The importance of postpartum care

The month after giving birth is called ‘the golden month’ in Traditional Chinese Medicine (TCM), and it is of utmost importance that the mother along with the newborn, get exceptional care during this time. So often in western society mothers are ‘back at it’ at rapid speed heading outside, socializing and moving around much too quickly. During childbirth (both natural and caesarian) women loose a lot of blood and Qi (vital energy), which depletes them. The first few months after birth are crucial in replenishing this blood and Qi. Things as simple as rest (a lot of it), eating nourishing and warming foods (think of foods that help recovery from an illness: chicken soup, warm easy to digest soups and stew, blood building foods like high quality meats, beets, leafy greens) and keeping warm, particularly the feet, by always wearing sock or slippers as not to expose the body to cold which can be damaging are extremely beneficial. By avoid excessive cold, both in food and environment, the body is able to recover faster and more effectively which can contribute to vital things such as adequate milk supply.

For it is said that in the months following childbirth the mother is more open than ever therefore, if she is able to take exquisite care of herself, she may be able to strengthen her health so significantly that previous illnesses (allergies, eczema etc) can actually heal and disappear. Conversely, if a women fails to take good care of herself (or allow the people around her to do so – no better time to insist on a little tender loving care from those around you), problems can arise.

Postpartum depression is a serious condition but fortunately there is a lot that can be done to prevent depression, or address it if a mother is already suffering from the blues. In TCM theory depression can arise from excessive blood loss during the birthing process. A recent study published in the journal of Obstetrics and Gynecology found acupuncture to be an effective treatment for depression in pregnant women also finding it to be effective for postpartum depression as well. In addition to acupuncture, herbal supplements for a few months after birth can be a highly effective tonic to prevent and/or address postpartum blues as well as other postpartum worries such as pain and discomfort, depression, hemorrhoids or breast milk supply. Remember simple things can make a big difference and if you’re having more significant challenges you should seek the help of a Chinese Medicine Doctor or other health practitioner. There is a lot that you can to do heal and feel better, and when you feel good, that’s ultimately good for your new baby too.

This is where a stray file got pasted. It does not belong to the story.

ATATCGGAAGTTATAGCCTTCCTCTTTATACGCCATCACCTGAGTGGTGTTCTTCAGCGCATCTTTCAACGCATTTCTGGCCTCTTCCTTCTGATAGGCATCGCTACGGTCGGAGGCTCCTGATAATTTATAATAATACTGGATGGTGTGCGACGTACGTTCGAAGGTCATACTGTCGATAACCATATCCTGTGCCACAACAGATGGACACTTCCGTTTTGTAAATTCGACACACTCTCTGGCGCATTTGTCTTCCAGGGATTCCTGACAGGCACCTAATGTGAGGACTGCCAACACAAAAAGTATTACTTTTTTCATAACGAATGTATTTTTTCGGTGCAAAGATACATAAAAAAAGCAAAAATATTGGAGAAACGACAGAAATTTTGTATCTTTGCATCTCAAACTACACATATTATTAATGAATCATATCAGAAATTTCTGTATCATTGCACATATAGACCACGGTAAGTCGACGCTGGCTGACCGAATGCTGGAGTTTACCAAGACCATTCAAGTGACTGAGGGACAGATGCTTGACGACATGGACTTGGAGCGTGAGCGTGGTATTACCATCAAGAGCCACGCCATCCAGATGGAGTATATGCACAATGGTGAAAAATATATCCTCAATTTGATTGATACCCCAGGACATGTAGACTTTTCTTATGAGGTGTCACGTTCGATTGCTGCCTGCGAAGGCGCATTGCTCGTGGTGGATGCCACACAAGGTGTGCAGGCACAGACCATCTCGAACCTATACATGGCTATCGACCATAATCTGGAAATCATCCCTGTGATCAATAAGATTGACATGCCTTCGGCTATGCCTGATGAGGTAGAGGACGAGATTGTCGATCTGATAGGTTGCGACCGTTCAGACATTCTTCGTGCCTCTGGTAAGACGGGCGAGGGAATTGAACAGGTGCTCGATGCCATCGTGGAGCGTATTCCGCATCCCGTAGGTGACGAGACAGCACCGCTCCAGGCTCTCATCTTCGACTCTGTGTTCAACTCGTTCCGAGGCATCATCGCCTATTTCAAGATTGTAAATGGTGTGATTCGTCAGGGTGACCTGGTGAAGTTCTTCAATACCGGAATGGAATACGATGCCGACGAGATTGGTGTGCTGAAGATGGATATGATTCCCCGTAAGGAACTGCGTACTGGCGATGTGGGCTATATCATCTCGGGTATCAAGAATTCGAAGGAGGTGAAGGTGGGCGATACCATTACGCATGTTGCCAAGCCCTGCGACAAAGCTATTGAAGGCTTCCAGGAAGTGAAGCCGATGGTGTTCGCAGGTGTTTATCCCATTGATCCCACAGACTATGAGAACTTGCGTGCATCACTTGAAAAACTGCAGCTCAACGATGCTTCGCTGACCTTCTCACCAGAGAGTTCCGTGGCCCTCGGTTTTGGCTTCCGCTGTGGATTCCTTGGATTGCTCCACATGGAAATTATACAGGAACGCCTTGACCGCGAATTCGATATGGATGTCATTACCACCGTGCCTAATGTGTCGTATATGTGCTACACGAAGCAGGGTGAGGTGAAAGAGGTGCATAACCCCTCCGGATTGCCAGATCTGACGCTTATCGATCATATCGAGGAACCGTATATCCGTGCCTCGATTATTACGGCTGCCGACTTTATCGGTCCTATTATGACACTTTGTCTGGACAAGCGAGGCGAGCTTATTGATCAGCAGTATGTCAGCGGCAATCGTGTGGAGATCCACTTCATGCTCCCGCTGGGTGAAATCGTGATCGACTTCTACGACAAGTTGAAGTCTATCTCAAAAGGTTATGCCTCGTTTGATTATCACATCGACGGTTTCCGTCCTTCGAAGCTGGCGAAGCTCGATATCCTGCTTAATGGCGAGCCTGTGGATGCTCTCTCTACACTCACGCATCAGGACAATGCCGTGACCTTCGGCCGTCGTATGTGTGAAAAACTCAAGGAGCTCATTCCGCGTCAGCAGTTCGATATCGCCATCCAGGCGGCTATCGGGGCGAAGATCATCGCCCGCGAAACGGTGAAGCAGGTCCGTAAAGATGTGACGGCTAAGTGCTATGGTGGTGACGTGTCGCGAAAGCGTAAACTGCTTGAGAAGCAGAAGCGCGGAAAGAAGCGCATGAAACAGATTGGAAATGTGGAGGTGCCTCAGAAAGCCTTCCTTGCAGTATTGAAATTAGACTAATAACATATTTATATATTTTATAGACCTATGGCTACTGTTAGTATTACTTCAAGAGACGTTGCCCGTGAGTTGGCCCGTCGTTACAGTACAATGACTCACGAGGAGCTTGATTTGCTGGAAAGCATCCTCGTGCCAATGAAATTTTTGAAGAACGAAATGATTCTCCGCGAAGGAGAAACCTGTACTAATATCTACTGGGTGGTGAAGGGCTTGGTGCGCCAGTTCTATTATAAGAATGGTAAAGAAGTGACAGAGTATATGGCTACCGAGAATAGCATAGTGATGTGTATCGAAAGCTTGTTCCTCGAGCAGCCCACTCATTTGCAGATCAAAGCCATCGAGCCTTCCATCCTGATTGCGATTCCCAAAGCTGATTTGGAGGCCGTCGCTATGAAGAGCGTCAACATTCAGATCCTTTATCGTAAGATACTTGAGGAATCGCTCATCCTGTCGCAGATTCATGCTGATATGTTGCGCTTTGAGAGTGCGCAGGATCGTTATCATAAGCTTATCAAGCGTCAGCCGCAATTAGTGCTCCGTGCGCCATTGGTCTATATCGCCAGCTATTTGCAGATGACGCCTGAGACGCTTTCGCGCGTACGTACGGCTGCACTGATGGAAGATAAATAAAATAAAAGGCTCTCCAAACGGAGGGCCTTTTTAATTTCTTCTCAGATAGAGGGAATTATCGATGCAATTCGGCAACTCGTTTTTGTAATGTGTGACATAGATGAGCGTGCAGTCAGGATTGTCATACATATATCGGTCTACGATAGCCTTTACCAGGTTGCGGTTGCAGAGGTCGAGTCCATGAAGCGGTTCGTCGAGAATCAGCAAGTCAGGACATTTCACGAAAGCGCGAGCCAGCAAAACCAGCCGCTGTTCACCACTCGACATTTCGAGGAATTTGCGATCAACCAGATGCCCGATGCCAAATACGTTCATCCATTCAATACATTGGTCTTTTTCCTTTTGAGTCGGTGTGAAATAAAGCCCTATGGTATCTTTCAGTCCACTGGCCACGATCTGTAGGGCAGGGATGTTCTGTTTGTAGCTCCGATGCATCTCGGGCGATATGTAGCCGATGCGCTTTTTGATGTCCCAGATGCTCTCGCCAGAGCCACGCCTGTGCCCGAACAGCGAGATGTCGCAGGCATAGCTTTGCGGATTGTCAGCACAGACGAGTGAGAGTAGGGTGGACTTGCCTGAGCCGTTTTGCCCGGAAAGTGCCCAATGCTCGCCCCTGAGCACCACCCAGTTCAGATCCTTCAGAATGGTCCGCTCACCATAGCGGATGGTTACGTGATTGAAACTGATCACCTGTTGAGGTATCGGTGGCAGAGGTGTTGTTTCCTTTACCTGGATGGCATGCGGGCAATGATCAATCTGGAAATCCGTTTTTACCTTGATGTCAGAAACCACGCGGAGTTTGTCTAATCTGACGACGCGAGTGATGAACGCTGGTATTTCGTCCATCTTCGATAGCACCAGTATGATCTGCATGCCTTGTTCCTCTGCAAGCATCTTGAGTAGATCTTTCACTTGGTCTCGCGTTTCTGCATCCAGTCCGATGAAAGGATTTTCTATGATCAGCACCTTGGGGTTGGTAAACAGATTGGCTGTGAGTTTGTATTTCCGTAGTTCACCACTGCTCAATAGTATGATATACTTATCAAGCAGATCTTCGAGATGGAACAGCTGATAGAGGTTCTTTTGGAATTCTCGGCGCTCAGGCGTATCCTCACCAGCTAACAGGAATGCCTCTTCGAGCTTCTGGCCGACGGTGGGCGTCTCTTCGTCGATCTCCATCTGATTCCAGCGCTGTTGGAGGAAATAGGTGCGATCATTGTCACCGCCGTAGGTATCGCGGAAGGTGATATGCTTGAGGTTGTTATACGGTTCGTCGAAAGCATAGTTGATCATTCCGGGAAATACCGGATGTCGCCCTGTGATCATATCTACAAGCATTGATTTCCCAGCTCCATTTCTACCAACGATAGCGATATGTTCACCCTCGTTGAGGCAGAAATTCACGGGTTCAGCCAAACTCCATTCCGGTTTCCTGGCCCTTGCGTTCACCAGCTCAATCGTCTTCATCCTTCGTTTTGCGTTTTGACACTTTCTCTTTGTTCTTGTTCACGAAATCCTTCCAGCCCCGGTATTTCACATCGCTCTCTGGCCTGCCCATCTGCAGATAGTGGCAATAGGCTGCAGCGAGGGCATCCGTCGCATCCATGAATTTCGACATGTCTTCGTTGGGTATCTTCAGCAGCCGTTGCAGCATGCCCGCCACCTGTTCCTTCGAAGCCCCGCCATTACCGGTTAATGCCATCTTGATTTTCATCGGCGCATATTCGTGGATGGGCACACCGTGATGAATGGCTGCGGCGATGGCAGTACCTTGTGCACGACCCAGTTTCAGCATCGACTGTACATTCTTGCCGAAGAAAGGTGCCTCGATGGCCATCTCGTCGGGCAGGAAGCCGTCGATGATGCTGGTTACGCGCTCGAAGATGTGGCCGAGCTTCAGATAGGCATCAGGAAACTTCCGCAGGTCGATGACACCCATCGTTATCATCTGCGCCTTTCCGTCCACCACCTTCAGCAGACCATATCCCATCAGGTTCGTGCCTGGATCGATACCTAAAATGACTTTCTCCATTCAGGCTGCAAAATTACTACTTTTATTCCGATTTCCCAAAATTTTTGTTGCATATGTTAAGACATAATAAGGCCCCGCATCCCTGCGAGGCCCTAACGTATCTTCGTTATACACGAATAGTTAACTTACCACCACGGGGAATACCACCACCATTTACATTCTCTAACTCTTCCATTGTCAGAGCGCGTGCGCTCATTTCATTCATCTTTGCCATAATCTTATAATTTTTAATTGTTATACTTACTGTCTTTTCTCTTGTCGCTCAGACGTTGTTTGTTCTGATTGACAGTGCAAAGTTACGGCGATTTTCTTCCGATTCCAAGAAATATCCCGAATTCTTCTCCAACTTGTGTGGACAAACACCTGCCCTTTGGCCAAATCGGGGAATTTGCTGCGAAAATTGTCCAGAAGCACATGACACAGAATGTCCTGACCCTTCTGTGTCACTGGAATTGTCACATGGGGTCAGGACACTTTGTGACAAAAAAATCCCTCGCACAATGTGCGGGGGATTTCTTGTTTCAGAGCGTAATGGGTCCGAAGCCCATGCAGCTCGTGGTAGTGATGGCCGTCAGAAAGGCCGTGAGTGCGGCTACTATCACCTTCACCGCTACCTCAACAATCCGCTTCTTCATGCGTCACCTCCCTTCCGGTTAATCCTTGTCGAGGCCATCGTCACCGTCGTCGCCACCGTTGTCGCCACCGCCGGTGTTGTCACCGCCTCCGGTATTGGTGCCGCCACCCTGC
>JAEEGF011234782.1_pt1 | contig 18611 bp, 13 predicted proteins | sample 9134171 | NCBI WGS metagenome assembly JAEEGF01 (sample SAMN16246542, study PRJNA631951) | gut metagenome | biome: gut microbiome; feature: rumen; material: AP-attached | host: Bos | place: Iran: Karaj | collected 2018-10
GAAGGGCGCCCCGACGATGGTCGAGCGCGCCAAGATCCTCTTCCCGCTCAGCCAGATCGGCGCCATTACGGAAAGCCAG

Filed under Complementary Medicine, food cures, Health, Natural Medicine, postpartum, TCM, Traditional Chinese Medicine, Wellness

2 responses to “The importance of postpartum care

  1. Kiramai

    Hi there, I know this is an old post, but I am trying to do some research on TCM’s view of the postpartum woman. All I can find are websites and blog articles such as this one that speak of seemingly well known theories with no sources listed citing where this information comes from, such as “for it is said that in the month’s following childbirth…”. Who says this? What is the main source for history and explanation of Chinese Medicine? Your post seems fairly knowledgeable, so I am wondering if you have any recommendations of what I could read to learn more about this topic? Thank you 🙂

    • Hi there,
      I know that it can be hard to find more specific things, particularly if you’re not a tom practitioner. Are you look for information for the general population or from a practitioner perspective? The classic texts in TCM will talk about it (and that’s where most of the “it’s said that…” quote would come from) but there are some other general references as well. If you tell me a little more specifically what you’re looking for hopefully I can point you in the right direction. And is there a specific issue you’re having/someone you know is having? TCM is really geared to the individual so the more specific you can be, the more specific I might be able to help.
      Let me know and I’ll do my best to help you out!

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